How do you season a carbon steel wok?

Discussion in 'Food and nutrition' started by Victor Sack, Feb 12, 2006.

  1. Victor Sack

    Victor Sack Guest

    Beachygrrl <[email protected]> wrote:

    > Any advice?


    See section 5.1 of the rec.food.cooking FAQ.

    Victor
     
    Tags:


  2. Beachygrrl

    Beachygrrl Guest

  3. Heat the wok for a few minutes until its entire surface is hot. Using a
    heat-proof brush (e.g., the type for barbecuing) or a piece of cloth,
    brush a thin layer of cooking oil over every inch of its surface. Use
    an oil with a high smoking point (e.g., peanut oil or corn oil) to
    minimize oil fumes. Make sure you have plenty of ventilation - turn
    the fan on high and open all the windows. Tilt the wok from side to
    side, subjecting the entire surface to intense heat to burn the oil
    into it. After burning a few minutes all around, turn the heat off and
    let the pan cool completely to room temperature before beginning round
    two. When the wok has cooled, sop up the excess grease in the center
    with a paper towel. Turn the heat on high and let the wok heat for a
    few minutes until wafts of smoke can be seen lifting off its surface.
    Turn the pan from side to side and again "roast" every inch of it to
    further burn in the first layer of oil. Then, brush in another coating
    and proceed as before to burn this second layer into the pan. After a
    few minutes, turn off heat and let pan cool.

    Repeat the foregoing steps a few more times, alternating heating with
    cooling, each time burning in the previous layer before adding another
    layer. Make sure to sop up excess grease that tends to collect in the
    center before each reheating to prevent a thick, gel-like coating from
    forming there. After several coats of oil have been burned in, the wok
    will begin to turn dark, though the coloring may be uneven and
    splotchy. When the wok has developed enough of a tacky, oily surface
    that does not look dry when heated up, you may begin to use it for
    cooking.

    Google is your friend.
     
  4. aem

    aem Guest

    Beachygrrl wrote:
    > Everything sticks when I cook and if I don't rub oil on it after
    > washing it rusts.
    >
    > I have stopped using soap when I wash it but that isn't always
    > possible. ARGH, very frustrating. I'm almost ready to stop using it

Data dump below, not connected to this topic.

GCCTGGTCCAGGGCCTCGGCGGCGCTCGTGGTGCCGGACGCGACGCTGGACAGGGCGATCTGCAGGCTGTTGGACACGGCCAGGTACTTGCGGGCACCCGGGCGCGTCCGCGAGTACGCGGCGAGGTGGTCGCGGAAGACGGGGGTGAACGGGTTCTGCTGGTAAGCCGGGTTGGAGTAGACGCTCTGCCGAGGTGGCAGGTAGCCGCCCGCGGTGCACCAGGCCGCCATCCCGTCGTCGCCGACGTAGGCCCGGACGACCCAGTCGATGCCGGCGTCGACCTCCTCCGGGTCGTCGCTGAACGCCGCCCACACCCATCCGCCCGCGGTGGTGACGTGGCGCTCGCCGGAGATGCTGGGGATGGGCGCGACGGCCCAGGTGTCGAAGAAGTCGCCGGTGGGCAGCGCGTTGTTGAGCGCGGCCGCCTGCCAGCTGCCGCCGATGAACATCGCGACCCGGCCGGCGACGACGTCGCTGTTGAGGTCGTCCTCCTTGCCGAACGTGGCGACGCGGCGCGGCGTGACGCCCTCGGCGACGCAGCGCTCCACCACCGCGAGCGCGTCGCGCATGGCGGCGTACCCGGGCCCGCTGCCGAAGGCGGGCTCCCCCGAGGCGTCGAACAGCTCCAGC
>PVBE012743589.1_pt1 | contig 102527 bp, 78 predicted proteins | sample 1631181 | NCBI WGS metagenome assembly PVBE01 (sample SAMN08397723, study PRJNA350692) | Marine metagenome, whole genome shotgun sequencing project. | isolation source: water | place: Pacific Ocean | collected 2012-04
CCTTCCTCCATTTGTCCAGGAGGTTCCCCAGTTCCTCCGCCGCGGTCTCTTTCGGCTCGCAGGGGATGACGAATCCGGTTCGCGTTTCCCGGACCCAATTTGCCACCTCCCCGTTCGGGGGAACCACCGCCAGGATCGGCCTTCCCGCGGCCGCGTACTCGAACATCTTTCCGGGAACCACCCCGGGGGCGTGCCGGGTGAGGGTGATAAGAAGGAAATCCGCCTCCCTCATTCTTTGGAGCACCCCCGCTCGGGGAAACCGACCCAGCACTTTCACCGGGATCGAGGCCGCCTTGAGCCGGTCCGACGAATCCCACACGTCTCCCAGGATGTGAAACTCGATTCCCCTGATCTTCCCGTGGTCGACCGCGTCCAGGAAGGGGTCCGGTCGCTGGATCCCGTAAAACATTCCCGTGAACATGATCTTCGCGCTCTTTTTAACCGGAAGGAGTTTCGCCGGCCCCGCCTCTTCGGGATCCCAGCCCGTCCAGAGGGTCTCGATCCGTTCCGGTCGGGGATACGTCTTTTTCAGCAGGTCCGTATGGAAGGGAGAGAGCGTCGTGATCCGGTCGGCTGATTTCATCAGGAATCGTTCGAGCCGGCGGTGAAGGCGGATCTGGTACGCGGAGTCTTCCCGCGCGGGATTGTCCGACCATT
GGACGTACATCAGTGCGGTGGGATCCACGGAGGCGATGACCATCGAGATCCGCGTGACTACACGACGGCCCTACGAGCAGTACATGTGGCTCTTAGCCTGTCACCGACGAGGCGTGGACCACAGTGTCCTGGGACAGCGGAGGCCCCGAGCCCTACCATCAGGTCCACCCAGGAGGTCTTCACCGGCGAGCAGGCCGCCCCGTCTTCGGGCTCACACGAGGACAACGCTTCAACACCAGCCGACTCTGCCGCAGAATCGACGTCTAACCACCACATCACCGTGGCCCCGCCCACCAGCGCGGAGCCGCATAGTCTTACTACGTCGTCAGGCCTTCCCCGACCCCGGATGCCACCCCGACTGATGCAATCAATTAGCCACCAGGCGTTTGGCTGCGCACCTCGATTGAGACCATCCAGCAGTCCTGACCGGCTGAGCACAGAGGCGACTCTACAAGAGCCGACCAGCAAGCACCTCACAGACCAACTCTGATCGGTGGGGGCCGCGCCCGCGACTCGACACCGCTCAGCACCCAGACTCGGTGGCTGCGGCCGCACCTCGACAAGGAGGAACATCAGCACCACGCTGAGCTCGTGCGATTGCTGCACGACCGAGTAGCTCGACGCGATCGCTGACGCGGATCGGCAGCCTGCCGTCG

> alltogether. Any advice?
    >
    > Here is a link to the wok:
    > http://www.crateandbarrel.com/famil...fromLocation=Search&DIMID=400001&SearchPage=1


    I hope you really have a carbon steel wok. The Crate and Barrel link
    doesn't work for me, and all I find on their site is way overpriced
    fake wok-type things that won't work nearly as well. Anodized
    aluminum, stainless steel, and nonstick coatings are all unacceptable
    for wok cooking.

    There's lots in the rfc archives on seasoning and I'm not going to
    repeat it, but I will make a couple of points that might help. First,
    use a lot of heat. Get that wok *really hot*, then pour in about 2 TB
    of peanut oil and swirl it around. Now take a large handful of
    crumpled up paper towels -- the bigger the wad the less chance of
    burning yourself -- and quicly swish the oil around the entire surface
    of the wok. You don't have to try to rub it in, just be sure every bit
    is coated. Is it smoking? Good. Turn off the heat and let the wok
    sit. When cool enough, rub the paper towels around the surface again
    to smooth out the oil. Now heat it up to *really hot* again. Turn off
    the heat, take the wok over to the sink and run water into it, swirl it
    around, drain, return to stove and give a final wipe with the oily
    paper towel. Your wok is now seasoned.

    You will find it easiest to clean if -- every time -- you clean it
    immediately after cooking is finished. Dish the food out to bowls or
    plates, take the wok immediately to the sink and clean it with water
    only. Return to stove, heat, wipe dry, turn heat off and eat. If you
    do it this way it will take only seconds, while if you wait until after
    dinner you may have to soak the wok or scrub it hard or (gasp!) use
    soap.

    It is not a bad idea to rub a few drops of oil around the wok after
    cleaning it to prevent rust. -aem
     
  5. Victor Sack

    Victor Sack Guest

    Beachygrrl <[email protected]> wrote:

    > Any advice?


    See section 5.1 of the rec.food.cooking FAQ.

    Victor
     
  6. Victor Sack wrote:
    > Beachygrrl <[email protected]> wrote:
    >
    >> Any advice?

    >
    > See section 5.1 of the rec.food.cooking FAQ.
    >
    > Victor


    And this FAQ is where?

    --

    Joe Cilinceon
     
  7. Victor Sack

    Victor Sack Guest

    Joe Cilinceon <[email protected]> wrote:

    > Victor Sack wrote:
    > > Beachygrrl <[email protected]> wrote:
    > >
    > >> Any advice?

    > >
    > > See section 5.1 of the rec.food.cooking FAQ.

    >
    > And this FAQ is where?


    Canned reply:
    The FAQ is posted every month. A pointer to it is posted every week
    (the latest was posted last Thursday) and should still be available on
    most newsservers, as well as on groups.google. You can also find the
    FAQ at <http://vsack.homepage.t-online.de/rfc_faq.html>.

    Victor
     
Loading...